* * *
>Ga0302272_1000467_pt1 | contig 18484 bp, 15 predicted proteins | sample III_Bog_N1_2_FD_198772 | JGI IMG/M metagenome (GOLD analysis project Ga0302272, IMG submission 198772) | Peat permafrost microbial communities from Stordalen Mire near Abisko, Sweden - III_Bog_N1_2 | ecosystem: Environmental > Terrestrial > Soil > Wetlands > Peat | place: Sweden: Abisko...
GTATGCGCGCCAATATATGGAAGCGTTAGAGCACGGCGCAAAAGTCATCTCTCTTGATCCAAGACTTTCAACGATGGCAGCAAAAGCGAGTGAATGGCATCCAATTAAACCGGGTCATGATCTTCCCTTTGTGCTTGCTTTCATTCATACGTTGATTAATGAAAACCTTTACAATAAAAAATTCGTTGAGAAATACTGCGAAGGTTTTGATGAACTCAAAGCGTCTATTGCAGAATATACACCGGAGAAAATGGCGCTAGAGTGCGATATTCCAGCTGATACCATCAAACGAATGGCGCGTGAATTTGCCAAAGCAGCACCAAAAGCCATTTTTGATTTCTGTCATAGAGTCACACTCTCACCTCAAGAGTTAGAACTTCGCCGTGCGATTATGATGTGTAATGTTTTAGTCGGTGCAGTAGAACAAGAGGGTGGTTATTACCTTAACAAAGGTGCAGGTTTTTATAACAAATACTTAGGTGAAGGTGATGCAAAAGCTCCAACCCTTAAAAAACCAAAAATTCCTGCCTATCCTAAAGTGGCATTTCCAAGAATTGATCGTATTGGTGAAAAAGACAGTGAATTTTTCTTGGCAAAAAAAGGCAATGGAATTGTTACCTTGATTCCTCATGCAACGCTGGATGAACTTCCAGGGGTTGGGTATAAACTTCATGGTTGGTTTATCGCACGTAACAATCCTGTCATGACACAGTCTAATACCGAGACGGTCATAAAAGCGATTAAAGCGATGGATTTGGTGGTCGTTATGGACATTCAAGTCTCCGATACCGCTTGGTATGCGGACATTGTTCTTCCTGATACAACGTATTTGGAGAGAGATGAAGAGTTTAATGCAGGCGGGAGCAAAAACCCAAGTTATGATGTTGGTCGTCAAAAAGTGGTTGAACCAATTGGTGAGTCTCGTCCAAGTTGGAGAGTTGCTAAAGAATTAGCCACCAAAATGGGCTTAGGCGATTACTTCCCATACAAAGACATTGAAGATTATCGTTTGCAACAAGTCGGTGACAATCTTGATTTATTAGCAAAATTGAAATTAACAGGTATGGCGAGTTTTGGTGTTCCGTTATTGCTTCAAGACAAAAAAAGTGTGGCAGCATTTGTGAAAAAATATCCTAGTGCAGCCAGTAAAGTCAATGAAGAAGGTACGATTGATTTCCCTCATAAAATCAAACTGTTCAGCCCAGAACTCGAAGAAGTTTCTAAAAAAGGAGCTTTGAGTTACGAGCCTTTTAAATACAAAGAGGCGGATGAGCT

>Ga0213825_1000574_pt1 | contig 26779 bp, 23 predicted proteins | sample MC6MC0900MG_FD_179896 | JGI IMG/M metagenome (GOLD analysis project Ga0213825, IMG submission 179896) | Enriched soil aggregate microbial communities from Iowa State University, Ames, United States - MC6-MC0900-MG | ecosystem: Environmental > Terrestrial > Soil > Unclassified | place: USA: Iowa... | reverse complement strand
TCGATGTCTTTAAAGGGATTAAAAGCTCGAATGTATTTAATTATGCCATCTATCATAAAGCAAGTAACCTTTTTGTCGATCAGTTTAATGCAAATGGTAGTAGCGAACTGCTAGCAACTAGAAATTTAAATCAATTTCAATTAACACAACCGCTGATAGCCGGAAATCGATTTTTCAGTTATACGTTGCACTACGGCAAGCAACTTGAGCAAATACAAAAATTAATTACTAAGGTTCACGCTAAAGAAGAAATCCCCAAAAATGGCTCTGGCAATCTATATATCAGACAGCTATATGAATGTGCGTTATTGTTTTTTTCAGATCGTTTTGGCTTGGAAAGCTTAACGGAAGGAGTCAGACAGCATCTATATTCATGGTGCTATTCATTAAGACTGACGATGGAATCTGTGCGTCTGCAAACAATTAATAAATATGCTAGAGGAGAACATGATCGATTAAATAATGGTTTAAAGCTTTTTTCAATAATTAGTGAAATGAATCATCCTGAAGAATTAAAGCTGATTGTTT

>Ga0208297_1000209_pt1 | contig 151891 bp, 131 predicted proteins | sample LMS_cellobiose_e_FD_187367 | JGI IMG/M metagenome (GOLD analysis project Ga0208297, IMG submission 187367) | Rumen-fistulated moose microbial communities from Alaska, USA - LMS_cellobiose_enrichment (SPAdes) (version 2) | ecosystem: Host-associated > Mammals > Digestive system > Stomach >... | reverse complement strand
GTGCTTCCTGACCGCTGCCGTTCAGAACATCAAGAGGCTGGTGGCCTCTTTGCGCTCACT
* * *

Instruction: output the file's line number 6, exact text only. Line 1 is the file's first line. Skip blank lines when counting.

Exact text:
GTGCTTCCTGACCGCTGCCGTTCAGAACATCAAGAGGCTGGTGGCCTCTTTGCGCTCACT